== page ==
During training other variables were manipulated, including treadmill speed and use of the horizontal bar to increase stability. Treadmill speed was increased as the subject’s walking ability improved with training. In the first sessions after the increase in speed, it was sometimes necessary to augment BWS to facilitate walking at the higher speed. Once the subject was accustomed to the higher speed, the percentage of BWS was once again decreased. For subjects in the no-BWS group, treadmill speed was also increased as their gait improved and they were able to walk at faster speeds.
Subjects in both the BWS and no-BWS groups who progressed to walking well on the treadmill were trained to walk without using the treadmill’s horizontal bar for support to stimulate balance and postural responses. For subjects in the BWS group, BWS was initially increased to facilitate walking without holding on and was decreased as they were able to accomplish this with more ease.
Measurements of two types of variables were made: (1) outcome variables on which the effectiveness of the BWS system was judged and (2) confounding variables that have been shown in the literature to be associated with recovery of ambulation and function. All subjects were evaluated before commencement of training and again at the completion of the 6-week training period and at a 3-month follow-up. All evaluations were done by a blinded evaluator who was not aware of group assignment.
The BWS and no-BWS groups were compared in terms of balance, motor recovery, overground walking speed, and overground walking endurance. Balance was assessed with the use of the Balance Scale, a scale that evaluates 14 sitting and standing activities, each on a 5-point scale.24 The maximum score is 56, with higher scores indicating better balance. It has been tested on patients with stroke and has a good interrater and intrarater reliability (0.98 and 0.99, respectively).25 Motor recovery was assessed with the use of the lower extremity portion of an early version of the Stroke Rehabilitation Assessment of Movement (STREAM), a 25-item scale evaluated on a 4-point scale for some items and on a 2-point scale for other items.26 More specifically, the STREAM evaluates voluntary movement of the limbs and basic mobility. The maximum score is 55, with higher scores signaling better function. Overground walking speed was measured in meters per second as the subject walked across a 10-m walkway. The walking speed was recorded with the use of a stopwatch over the middle 3 m of the walkway. When the subjects had sufficient endurance, they were requested to complete the 10-m walk three times, and the average of the three trials was recorded as the speed. Overground endurance was measured by asking the subjects to walk back and forth along the 10-m walkway until they were unable to continue. The subject was permitted to continue up to a maximum distance of 320 m.
When overground walking speed and endurance were measured, the subjects were allowed to use the walking aids they required and were given the assistance necessary to compensate for lack of balance.
Confounding and Explanatory Variables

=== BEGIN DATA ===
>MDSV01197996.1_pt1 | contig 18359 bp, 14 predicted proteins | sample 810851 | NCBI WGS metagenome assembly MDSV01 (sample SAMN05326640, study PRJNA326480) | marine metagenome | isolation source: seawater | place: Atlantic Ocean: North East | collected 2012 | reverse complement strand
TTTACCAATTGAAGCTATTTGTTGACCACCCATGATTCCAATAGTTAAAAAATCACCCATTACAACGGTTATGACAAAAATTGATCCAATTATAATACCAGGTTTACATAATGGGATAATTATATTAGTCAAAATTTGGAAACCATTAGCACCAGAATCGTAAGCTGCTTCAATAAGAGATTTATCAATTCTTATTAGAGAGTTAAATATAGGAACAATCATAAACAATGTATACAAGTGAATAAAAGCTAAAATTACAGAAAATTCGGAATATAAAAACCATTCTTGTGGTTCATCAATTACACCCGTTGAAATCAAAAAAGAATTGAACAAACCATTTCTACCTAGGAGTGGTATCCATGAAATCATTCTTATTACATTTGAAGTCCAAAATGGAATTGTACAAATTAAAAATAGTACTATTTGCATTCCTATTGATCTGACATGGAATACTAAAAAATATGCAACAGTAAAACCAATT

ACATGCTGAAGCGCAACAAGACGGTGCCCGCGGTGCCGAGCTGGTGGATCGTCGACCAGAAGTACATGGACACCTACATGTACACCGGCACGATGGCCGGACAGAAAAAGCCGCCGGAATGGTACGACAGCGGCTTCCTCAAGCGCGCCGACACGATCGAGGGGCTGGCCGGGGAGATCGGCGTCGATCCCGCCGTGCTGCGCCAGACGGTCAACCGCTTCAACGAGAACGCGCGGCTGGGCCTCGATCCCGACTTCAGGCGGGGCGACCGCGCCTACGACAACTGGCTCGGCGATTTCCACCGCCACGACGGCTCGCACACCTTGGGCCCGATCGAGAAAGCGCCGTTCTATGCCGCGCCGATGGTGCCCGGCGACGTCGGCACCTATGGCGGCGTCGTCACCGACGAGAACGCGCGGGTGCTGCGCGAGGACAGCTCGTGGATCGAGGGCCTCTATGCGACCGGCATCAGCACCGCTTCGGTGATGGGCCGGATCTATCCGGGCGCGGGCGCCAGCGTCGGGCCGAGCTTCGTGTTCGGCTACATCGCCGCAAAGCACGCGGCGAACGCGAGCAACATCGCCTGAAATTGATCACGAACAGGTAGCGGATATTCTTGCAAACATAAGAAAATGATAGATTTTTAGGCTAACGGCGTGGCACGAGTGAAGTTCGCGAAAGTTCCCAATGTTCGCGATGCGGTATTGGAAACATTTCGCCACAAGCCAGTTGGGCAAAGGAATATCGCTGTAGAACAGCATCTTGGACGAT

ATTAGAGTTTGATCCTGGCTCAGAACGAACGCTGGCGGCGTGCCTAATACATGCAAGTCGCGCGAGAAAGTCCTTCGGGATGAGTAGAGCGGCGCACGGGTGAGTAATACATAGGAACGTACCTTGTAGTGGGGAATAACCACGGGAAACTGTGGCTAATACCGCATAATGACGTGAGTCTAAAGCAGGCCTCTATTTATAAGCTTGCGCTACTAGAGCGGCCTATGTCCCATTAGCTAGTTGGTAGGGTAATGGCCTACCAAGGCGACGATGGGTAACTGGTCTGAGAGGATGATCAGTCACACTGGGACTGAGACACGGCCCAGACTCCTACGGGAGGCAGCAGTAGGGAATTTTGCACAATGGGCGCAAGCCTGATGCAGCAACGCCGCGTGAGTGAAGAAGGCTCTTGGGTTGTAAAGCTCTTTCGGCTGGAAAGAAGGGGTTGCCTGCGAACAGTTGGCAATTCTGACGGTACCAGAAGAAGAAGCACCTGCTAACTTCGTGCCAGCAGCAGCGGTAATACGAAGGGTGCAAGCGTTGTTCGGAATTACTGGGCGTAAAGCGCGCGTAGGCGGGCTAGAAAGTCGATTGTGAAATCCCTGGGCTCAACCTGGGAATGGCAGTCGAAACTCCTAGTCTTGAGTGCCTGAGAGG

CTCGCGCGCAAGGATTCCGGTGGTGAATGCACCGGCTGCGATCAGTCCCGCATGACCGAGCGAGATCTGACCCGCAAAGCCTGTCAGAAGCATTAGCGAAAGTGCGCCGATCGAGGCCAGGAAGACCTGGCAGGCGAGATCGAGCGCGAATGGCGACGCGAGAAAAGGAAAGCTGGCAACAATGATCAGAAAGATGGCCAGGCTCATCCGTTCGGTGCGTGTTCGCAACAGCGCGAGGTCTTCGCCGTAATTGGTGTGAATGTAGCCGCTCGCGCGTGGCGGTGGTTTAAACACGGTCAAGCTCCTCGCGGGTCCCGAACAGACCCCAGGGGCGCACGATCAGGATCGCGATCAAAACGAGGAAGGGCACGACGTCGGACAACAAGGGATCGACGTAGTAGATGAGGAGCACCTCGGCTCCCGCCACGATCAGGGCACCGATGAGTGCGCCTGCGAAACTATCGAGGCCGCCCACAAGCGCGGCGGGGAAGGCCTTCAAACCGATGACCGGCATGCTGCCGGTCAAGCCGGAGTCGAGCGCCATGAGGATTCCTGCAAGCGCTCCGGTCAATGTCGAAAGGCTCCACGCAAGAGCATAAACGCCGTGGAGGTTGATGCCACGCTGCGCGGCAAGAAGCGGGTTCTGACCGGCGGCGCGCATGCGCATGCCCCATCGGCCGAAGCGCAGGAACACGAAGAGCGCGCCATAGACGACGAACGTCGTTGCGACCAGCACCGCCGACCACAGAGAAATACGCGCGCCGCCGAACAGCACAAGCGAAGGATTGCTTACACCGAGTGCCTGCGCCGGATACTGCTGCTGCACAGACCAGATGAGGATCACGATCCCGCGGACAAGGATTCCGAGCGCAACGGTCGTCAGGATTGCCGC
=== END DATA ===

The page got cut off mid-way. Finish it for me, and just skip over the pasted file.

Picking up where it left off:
Information on age, sex, side of lesion, time since stroke, previous strokes, and other comorbidity, classified according to the weighted scheme developed by Charlson et al,27 was abstracted from the medical dossier. Information on cognitive status was measured by the 10-item Short Portable Mental Status Questionnaire.28 The score was calculated on the basis of a possible 10, with higher scores indicating better functioning. Cognitive scores were not available for those subjects who had communication difficulties associated with aphasia. Mood was assessed with the use of the short 10-item version of the Zung Self-Rating Depression Scale.29 Scores range from 25 to 100, with scores over 50 indicating the presence of depression.
Descriptive statistics were used to compare the baseline characteristics and the pretraining gait scores of the two study groups. Descriptive information was also collected to determine the characteristics of those who refused to participate and those who failed to complete the study protocol. ANCOVA was used to determine differences in the four clinical outcome measures across the two groups at the end of the training period and at 3-month follow-up. The covariates used were the level of ambulatory status (low/high) and the pretraining score for each outcome variable.
Of the 100 subjects, 50 were randomized into the BWS group, and the other 50 subjects were randomized into the no-BWS group. Of these, 79 completed the entire study protocol as defined by completion of all 24 training sessions. Forty-three subjects in the BWS group (86%) and 36 subjects in the no-BWS group (72%) completed the 24 training sessions.
Table 2⇓ outlines the characteristics and the pretraining scores on the primary gait parameters of the 100 subjects randomized into the BWS and no-BWS groups. The pretraining scores for the 43 individuals in the BWS group and the 36 individuals in the no-BWS group who completed the training protocol (24 sessions) were also found to be similar (mean±SD score): balance (23.6±15.2 versus 22.1±17.1), motor recovery (24.6±11.6 versus 22.1±17.1), overground walking speed (0.18±0.16 versus 0.17±0.18 m/s), and over-ground walking endurance (45.6±68.8 versus 51.6±82.5 m). In addition, their pretraining scores were similar for depression (44.4±11.4 versus 44.5±14.3) and for cognitive status (8.5±1.6 versus 8.6±1.6).